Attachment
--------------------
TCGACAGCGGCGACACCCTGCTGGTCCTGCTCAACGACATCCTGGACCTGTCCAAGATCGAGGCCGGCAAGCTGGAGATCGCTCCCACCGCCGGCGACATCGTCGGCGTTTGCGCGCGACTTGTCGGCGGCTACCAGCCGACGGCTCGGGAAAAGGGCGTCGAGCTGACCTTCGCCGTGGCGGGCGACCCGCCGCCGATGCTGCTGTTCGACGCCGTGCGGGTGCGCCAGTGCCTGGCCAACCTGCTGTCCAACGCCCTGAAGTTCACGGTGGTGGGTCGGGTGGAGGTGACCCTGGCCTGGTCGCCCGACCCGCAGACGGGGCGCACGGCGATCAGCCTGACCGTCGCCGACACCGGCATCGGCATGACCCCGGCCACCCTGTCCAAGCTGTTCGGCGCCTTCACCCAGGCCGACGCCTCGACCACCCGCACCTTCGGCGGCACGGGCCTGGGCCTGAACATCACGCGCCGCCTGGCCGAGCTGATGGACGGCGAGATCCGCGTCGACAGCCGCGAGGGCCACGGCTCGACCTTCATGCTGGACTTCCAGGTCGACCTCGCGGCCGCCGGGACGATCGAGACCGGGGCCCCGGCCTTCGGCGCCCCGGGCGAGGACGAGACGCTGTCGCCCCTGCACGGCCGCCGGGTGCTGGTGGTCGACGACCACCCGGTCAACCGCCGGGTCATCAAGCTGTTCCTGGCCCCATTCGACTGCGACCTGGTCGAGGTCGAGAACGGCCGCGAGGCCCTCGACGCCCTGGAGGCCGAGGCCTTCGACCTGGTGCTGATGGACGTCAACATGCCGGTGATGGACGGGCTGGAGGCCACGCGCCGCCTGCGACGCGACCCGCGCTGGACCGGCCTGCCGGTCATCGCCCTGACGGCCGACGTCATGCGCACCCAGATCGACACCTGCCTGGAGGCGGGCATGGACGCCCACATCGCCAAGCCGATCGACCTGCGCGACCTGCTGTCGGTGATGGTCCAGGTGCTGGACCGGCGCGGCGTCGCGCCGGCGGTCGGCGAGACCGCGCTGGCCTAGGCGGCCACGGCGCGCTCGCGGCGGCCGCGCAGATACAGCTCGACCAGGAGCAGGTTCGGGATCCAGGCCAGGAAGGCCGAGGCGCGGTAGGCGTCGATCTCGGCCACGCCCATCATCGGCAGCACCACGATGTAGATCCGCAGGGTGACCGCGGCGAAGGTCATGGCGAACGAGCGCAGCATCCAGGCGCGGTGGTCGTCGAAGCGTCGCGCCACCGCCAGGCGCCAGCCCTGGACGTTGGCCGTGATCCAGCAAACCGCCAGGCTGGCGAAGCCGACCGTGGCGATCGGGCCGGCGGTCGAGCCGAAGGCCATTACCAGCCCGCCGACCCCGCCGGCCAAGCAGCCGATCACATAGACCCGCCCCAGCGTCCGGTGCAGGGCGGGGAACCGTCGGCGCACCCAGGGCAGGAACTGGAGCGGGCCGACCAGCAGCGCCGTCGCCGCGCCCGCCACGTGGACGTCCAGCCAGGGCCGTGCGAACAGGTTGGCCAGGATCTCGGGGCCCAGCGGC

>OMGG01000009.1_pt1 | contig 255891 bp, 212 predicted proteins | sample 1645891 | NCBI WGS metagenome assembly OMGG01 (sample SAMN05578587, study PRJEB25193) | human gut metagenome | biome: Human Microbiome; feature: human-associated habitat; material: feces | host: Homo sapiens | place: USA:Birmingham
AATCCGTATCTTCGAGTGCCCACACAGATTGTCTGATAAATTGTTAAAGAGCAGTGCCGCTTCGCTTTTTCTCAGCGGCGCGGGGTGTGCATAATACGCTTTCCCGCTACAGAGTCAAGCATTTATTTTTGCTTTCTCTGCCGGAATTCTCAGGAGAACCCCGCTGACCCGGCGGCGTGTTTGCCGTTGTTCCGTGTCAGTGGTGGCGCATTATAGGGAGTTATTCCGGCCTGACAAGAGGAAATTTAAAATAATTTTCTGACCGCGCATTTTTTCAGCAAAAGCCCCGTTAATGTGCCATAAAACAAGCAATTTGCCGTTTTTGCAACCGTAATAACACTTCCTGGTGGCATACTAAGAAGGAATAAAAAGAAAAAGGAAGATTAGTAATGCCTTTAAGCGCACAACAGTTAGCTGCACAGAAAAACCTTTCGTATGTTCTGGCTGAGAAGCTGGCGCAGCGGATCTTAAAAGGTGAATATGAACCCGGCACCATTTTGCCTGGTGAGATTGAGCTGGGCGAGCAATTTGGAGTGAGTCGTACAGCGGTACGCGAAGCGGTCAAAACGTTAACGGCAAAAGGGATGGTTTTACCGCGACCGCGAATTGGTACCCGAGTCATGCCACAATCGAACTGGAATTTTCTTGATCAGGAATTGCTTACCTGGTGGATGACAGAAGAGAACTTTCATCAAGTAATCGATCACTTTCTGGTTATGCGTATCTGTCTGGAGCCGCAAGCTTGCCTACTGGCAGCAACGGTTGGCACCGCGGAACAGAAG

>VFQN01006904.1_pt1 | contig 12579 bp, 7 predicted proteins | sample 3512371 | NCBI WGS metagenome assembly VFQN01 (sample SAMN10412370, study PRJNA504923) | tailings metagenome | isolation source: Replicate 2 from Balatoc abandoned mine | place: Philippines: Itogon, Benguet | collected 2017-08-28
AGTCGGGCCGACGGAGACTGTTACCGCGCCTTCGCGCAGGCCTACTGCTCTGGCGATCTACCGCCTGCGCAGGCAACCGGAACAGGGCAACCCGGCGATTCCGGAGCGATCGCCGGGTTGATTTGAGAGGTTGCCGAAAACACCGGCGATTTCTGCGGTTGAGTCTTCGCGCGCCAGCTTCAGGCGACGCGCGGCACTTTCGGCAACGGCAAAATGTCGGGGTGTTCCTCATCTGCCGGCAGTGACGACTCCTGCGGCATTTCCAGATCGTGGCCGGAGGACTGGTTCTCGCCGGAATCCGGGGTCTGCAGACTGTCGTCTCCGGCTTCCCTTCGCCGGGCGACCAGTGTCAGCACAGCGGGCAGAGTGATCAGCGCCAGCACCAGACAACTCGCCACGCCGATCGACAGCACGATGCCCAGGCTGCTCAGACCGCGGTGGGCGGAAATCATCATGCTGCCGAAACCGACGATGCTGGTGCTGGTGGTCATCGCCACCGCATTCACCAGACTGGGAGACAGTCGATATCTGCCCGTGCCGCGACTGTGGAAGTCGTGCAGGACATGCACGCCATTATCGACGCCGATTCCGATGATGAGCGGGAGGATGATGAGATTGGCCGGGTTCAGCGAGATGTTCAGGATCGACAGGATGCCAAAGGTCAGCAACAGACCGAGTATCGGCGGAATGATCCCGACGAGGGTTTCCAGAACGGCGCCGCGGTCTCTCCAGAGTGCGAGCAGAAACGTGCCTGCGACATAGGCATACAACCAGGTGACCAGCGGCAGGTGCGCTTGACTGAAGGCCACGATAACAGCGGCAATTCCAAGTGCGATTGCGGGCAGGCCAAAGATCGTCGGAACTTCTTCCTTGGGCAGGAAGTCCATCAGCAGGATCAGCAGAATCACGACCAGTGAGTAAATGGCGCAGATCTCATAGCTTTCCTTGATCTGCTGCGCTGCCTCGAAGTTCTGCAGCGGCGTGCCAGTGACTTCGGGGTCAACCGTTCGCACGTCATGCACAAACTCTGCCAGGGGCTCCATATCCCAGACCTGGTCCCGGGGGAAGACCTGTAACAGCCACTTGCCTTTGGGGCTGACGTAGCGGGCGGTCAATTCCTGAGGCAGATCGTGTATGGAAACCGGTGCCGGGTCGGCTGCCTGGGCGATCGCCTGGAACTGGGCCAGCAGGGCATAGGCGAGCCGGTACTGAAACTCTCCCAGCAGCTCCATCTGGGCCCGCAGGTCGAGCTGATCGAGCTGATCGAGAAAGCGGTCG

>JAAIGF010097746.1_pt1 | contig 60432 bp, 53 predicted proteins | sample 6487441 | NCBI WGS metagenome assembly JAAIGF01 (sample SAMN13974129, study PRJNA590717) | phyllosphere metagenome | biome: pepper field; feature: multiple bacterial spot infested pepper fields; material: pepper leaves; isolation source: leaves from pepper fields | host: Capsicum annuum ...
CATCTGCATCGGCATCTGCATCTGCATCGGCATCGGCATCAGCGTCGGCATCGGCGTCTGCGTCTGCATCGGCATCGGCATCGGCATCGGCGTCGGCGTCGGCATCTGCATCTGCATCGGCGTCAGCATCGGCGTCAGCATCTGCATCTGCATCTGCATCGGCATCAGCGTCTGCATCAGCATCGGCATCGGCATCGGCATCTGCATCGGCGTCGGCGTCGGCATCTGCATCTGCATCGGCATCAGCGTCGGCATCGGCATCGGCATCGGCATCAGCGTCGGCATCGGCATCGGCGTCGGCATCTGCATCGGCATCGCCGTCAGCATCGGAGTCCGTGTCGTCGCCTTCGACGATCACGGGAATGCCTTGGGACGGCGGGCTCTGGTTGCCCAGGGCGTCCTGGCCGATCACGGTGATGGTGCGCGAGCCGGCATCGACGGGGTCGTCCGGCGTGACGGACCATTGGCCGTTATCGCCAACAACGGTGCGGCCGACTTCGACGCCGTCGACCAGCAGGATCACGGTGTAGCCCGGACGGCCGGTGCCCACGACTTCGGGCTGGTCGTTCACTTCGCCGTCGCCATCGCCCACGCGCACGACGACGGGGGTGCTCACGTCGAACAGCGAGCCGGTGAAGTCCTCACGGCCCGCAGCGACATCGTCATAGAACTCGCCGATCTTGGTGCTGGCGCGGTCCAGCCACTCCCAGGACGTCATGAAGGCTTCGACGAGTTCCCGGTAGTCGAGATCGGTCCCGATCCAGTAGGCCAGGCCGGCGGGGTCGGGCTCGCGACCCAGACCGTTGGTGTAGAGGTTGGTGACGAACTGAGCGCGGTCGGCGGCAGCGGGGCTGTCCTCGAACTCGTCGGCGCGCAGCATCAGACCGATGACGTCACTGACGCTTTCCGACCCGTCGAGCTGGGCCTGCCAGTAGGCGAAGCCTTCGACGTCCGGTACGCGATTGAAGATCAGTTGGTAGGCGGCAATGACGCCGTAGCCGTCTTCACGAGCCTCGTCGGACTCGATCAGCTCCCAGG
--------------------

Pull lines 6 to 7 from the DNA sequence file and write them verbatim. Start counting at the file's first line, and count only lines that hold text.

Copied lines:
>JAAIGF010097746.1_pt1 | contig 60432 bp, 53 predicted proteins | sample 6487441 | NCBI WGS metagenome assembly JAAIGF01 (sample SAMN13974129, study PRJNA590717) | phyllosphere metagenome | biome: pepper field; feature: multiple bacterial spot infested pepper fields; material: pepper leaves; isolation source: leaves from pepper fields | host: Capsicum annuum ...
CATCTGCATCGGCATCTGCATCTGCATCGGCATCGGCATCAGCGTCGGCATCGGCGTCTGCGTCTGCATCGGCATCGGCATCGGCATCGGCGTCGGCGTCGGCATCTGCATCTGCATCGGCGTCAGCATCGGCGTCAGCATCTGCATCTGCATCTGCATCGGCATCAGCGTCTGCATCAGCATCGGCATCGGCATCGGCATCTGCATCGGCGTCGGCGTCGGCATCTGCATCTGCATCGGCATCAGCGTCGGCATCGGCATCGGCATCGGCATCAGCGTCGGCATCGGCATCGGCGTCGGCATCTGCATCGGCATCGCCGTCAGCATCGGAGTCCGTGTCGTCGCCTTCGACGATCACGGGAATGCCTTGGGACGGCGGGCTCTGGTTGCCCAGGGCGTCCTGGCCGATCACGGTGATGGTGCGCGAGCCGGCATCGACGGGGTCGTCCGGCGTGACGGACCATTGGCCGTTATCGCCAACAACGGTGCGGCCGACTTCGACGCCGTCGACCAGCAGGATCACGGTGTAGCCCGGACGGCCGGTGCCCACGACTTCGGGCTGGTCGTTCACTTCGCCGTCGCCATCGCCCACGCGCACGACGACGGGGGTGCTCACGTCGAACAGCGAGCCGGTGAAGTCCTCACGGCCCGCAGCGACATCGTCATAGAACTCGCCGATCTTGGTGCTGGCGCGGTCCAGCCACTCCCAGGACGTCATGAAGGCTTCGACGAGTTCCCGGTAGTCGAGATCGGTCCCGATCCAGTAGGCCAGGCCGGCGGGGTCGGGCTCGCGACCCAGACCGTTGGTGTAGAGGTTGGTGACGAACTGAGCGCGGTCGGCGGCAGCGGGGCTGTCCTCGAACTCGTCGGCGCGCAGCATCAGACCGATGACGTCACTGACGCTTTCCGACCCGTCGAGCTGGGCCTGCCAGTAGGCGAAGCCTTCGACGTCCGGTACGCGATTGAAGATCAGTTGGTAGGCGGCAATGACGCCGTAGCCGTCTTCACGAGCCTCGTCGGACTCGATCAGCTCCCAGG